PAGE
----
The evolution of PTSD over the centuries

Exit Strategy CoverLast week, I wrote about “Shell Shock,” a term and condition that came into vogue in the midst of World War One. Shell shock was the precursor to today’s Post-Traumatic Stress Disorder. Since then, I had the pleasure of meeting with the world-renowned, Chicago-based physician Eugene G. Lipov M.D., who co-authored Exit Strategy for Post-Traumatic Stress Disorder: New Hope for Warfighters and Civilians Alike (Amazon).

With Dr. Lipov’s approval, I have excerpted and paraphrased some of the historical etymology of the condition known today as PTSD.

Signs and symptoms of PTSD have long been described in mythological, historical and literary sources including:

  • A dominant military power in the period before the Roman Empire, the Spartans described the symptoms of PTSD, which might be the earliest reference to the psychological condition.
  • Shakespeare’s character, Hotspur, in Henry IV became melancholy and withdrawn after losing a kinsman in battle.
  • In the 1600s, nostalgia was used to describe the deep despair among troops with little prospect of leave.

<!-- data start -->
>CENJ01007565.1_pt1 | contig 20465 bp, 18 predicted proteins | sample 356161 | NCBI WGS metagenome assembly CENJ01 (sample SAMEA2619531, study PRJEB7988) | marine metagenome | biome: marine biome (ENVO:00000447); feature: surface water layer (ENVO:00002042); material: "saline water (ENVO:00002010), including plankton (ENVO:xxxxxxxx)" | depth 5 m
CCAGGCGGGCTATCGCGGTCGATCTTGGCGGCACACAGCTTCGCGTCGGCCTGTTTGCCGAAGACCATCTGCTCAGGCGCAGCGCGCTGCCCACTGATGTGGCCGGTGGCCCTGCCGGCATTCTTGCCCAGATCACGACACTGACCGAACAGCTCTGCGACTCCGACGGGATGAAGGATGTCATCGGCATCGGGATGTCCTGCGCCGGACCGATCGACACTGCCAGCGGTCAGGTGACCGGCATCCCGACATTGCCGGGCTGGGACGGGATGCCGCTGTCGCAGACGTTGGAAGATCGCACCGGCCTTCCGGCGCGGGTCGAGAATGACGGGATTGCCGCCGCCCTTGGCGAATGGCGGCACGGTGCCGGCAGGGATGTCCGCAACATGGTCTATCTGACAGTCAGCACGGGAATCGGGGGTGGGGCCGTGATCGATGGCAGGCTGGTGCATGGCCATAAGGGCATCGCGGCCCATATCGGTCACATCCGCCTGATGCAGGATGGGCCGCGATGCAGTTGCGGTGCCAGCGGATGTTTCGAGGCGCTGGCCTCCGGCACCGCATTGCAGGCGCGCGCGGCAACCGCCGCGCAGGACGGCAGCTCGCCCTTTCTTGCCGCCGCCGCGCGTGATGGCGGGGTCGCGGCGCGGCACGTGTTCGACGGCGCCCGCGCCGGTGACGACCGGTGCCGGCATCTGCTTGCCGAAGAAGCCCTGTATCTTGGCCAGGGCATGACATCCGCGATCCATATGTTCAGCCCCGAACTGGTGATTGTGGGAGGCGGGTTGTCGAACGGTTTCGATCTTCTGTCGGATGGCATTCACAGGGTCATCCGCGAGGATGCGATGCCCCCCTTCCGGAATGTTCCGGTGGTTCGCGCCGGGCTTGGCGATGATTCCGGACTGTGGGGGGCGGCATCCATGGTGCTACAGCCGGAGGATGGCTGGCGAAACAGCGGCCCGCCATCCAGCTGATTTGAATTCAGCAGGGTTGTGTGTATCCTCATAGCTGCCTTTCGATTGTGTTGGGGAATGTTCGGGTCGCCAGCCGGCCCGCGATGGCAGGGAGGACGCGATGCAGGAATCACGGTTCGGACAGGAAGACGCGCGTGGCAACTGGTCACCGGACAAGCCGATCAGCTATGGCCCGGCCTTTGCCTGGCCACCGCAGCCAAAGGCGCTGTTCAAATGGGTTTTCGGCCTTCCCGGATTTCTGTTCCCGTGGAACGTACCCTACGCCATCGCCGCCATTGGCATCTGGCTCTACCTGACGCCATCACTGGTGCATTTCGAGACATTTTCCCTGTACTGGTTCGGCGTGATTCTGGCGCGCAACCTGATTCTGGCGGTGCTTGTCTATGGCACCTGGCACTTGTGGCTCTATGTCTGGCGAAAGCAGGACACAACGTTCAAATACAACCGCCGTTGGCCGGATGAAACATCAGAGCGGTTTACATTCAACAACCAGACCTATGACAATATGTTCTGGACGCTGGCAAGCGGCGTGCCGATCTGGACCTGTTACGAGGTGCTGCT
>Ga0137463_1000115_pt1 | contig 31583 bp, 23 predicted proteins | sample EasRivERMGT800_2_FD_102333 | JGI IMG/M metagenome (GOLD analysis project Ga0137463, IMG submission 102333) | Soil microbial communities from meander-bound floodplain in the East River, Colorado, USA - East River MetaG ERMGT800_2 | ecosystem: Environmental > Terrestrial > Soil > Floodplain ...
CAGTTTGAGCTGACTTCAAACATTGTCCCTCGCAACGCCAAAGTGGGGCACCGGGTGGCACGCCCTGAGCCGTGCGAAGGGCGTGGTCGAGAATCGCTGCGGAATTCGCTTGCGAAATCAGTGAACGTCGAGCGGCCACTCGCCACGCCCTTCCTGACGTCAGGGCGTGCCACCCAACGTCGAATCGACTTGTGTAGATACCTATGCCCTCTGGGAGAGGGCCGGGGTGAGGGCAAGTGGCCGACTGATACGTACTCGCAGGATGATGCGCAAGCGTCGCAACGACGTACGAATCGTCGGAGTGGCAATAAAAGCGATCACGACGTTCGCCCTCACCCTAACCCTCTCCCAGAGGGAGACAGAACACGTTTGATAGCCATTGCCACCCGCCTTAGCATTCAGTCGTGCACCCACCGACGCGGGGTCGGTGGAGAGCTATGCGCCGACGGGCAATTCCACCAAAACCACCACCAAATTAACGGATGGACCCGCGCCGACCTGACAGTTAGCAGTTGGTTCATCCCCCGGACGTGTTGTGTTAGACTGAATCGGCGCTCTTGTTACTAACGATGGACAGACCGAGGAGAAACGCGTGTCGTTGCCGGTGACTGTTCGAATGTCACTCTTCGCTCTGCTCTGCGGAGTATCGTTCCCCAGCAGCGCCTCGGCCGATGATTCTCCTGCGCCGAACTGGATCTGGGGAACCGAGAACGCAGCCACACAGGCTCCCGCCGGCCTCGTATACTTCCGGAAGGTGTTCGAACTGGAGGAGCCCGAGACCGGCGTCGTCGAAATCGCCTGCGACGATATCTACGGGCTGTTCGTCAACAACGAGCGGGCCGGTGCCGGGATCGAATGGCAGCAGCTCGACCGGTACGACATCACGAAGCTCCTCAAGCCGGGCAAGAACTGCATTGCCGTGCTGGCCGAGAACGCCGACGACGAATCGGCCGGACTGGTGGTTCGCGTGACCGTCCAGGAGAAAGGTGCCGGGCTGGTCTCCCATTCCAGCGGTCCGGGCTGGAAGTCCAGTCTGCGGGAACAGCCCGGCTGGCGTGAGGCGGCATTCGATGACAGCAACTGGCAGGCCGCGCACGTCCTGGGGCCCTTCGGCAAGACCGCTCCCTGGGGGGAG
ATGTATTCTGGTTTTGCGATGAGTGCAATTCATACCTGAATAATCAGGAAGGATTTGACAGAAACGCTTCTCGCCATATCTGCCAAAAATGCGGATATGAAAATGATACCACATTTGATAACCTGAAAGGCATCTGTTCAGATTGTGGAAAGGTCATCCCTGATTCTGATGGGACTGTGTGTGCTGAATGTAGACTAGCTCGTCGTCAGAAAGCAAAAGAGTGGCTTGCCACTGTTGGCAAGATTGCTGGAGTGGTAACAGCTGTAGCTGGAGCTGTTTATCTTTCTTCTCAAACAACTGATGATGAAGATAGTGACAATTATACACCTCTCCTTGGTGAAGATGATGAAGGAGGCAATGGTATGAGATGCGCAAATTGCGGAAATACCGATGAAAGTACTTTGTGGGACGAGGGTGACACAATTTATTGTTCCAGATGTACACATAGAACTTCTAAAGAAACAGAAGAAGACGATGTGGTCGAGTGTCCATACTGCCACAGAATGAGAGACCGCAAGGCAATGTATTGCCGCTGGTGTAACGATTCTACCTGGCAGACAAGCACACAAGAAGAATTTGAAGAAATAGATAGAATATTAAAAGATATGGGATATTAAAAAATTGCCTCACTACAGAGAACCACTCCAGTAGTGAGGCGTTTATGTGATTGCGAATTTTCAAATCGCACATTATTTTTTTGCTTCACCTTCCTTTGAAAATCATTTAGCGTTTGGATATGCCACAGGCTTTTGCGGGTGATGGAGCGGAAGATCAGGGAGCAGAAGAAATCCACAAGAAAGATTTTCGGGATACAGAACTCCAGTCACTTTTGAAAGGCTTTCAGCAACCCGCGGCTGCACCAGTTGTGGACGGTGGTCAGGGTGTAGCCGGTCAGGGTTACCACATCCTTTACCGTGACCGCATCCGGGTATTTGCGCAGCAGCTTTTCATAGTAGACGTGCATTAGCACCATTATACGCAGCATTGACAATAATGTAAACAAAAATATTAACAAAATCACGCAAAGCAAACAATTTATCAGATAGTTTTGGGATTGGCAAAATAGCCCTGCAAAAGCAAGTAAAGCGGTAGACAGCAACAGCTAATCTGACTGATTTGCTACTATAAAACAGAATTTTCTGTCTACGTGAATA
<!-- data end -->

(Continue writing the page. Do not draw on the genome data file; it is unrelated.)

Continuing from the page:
• During the early 1800s, military doctors began diagnosing soldiers with exhaustion following the stress of battle. During the same period, the terms railway spine and railway hysteria emerged. These were used to describe the trauma of surviving a catastrophic railway accident. Both terms bear a remarkable resemblance to what we now call PTSD.
  • At the time if the Crimean War (1853-1856), many veterans were suffered with “Crimean Fever,” which was described as clammy sweats, irritable heart and being “utterly unnerved and violently agitated.”
  • Following the Civil War (1861–1865), veterans were described as having irritable heart or soldiers’ heart by Dr. Mendez DaCosta. In his 1876 research paper, Dr. DaCosta described startle responses, hypervigilance, and heart arrhythmias.
  • During the 20th century, two world wars and the ongoing war on terrorism introduced many more descriptions of PTSD-like symptoms. In World War I (1914-1918) the terms combat fatigue and shell shock were introduced, along with the term “wind contusion,” referred to what is now known as “traumatic brain injury” (or TBI), which described the symptoms exhibited by a soldier who was close to a passing projectile or near an explosion but who had no visible wound. In World War II (1939-1945) the term “battle fatigue” was coined. Following the Vietnam conflict (1961-1975), the term Vietnam Syndrome emerged.

The wide variety of mental health conditions were codified in 1952 when the first edition of Diagnostic and Statistical Manual of Mental Disorders (DSM-I) was published. This first edition used the term stress reaction. In the 1980s, the term PTSD was finally introduced in the DSM-III.

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